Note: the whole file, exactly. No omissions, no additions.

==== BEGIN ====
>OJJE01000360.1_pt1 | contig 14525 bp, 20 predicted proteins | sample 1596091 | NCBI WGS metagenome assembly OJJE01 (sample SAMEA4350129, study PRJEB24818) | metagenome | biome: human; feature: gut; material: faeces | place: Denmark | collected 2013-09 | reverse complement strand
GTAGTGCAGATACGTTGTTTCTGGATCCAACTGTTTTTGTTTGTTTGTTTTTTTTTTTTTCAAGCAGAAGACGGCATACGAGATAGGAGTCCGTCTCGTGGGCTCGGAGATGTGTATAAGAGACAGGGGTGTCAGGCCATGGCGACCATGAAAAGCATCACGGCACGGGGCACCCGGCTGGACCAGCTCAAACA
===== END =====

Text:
>OJJE01000360.1_pt1 | contig 14525 bp, 20 predicted proteins | sample 1596091 | NCBI WGS metagenome assembly OJJE01 (sample SAMEA4350129, study PRJEB24818) | metagenome | biome: human; feature: gut; material: faeces | place: Denmark | collected 2013-09 | reverse complement strand
GTAGTGCAGATACGTTGTTTCTGGATCCAACTGTTTTTGTTTGTTTGTTTTTTTTTTTTTCAAGCAGAAGACGGCATACGAGATAGGAGTCCGTCTCGTGGGCTCGGAGATGTGTATAAGAGACAGGGGTGTCAGGCCATGGCGACCATGAAAAGCATCACGGCACGGGGCACCCGGCTGGACCAGCTCAAACA